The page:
Related course
Complete Python Web Course: Build 8 Python Web Apps

Getting started with Jinja2
Create the directories:

  • /app
  • /app/templates

And create the file user.html in /app/templates:

<title>{% block title %}{% endblock %}</title>
<ul>
{% for user in users %}
  <li>{{ user }}</a></li>
{% endfor %}
</ul>

Then create the code app.py  in /app/app.py:

from flask import Flask, flash, redirect, render_template, request
from random import randint
 
app = Flask(__name__)
 
@app.route("/")
def index():
    return "Flask App!"
 
@app.route("/user/")
def hello():
 
    users = [ "Frank", "Steve", "Alice", "Bruce" ]
    return render_template(
        'user.html', **locals())
 
if __name__ == "__main__":
    app.run(host='0.0.0.0', port=8080)

Finally execute with:

python app.py
 * Running on http://0.0.0.0:8080/

You can then open http://127.0.0.1:8080/user/  in your browser. This will output the data formatted according to html:

jinja2
Jinja2 Template Engine Output

About Jinja
A Jinja2 template is simply a text file that does not need to have a specific extension such as .html, .xml.
A template may contain tags and special delimiters:

Delimiters Usage
{% … %} Statements
{{ … }} Expressions to print to the template output
{# … #} Comments not included in the template output
# … ## Line Statements

In the example above we have two statements and one expression.  We have not included any comments.

Base template and child templates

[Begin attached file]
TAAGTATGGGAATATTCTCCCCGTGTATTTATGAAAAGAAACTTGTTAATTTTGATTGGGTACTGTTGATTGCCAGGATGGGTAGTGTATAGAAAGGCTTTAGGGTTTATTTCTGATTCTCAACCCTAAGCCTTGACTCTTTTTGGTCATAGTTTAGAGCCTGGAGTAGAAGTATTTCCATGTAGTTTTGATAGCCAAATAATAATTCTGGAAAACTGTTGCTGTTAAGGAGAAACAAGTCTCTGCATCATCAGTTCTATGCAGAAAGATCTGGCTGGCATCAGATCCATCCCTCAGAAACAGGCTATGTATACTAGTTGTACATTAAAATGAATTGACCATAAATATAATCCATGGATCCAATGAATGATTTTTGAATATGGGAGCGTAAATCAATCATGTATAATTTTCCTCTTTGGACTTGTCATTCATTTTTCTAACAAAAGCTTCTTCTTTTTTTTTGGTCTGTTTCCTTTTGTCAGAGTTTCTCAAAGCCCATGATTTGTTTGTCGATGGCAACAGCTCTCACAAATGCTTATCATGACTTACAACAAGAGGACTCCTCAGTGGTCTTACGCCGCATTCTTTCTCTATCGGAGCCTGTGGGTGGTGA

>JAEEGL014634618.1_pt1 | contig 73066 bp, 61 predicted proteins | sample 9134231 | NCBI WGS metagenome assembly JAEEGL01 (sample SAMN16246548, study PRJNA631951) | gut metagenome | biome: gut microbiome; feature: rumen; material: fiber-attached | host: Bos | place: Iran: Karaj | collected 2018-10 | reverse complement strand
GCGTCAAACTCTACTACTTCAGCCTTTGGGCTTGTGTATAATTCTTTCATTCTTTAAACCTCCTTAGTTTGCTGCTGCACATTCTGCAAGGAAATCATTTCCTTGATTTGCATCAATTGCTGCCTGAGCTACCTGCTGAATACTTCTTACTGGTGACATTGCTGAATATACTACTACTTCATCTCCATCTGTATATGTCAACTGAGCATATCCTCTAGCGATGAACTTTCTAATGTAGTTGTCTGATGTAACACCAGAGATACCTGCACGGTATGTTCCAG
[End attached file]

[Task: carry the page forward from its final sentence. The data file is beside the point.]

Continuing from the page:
A Jinja2 template can extend a base template. On a webpage with many sites you may want these pages look similar.  In /templates/ create a file called base.html with this code:

<!DOCTYPE html>
<html lang="en">
<head>
    {% block head %}
    <link rel="stylesheet" href="style.css" />
    <title>{% block title %}{% endblock %} - My Webpage</title>
    {% endblock %}
</head>
<body>
    <div id="content">{% block content %}{% endblock %}</div>
    <div id="footer">
        {% block footer %}
        Copyright 2015 by <a href="https://pythonspot.com/">pythonspot</a>.
        {% endblock %}
    </div>
</body>
</html>

We did not set a style.css, but you could set one. Change /templates/user.html to:

{% extends "base.html" %}
{% block title %}Index{% endblock %}
{% block head %}
    {{ super() }}
    <style type="text/css">
        .important { color: #336699; }
    </style>
{% endblock %}
{% block content %}
    <h1>Users</h1>
    <p class="important">
      <ul>
      {% for user in users %}
          <li>{{ user }}</a></li>
      {% endfor %}
      </ul>
 
    </p>
{% endblock %}

Restart the app with:

python app.py
 * Running on http://0.0.0.0:8080/

Output:

template jinja
Flask Jinja template engine

Flask and great looking charts using Chart.js

Flask piechart
Flask webapp with pie chart
In this article you will learn how to create great looking charts using Chart.js and Flask.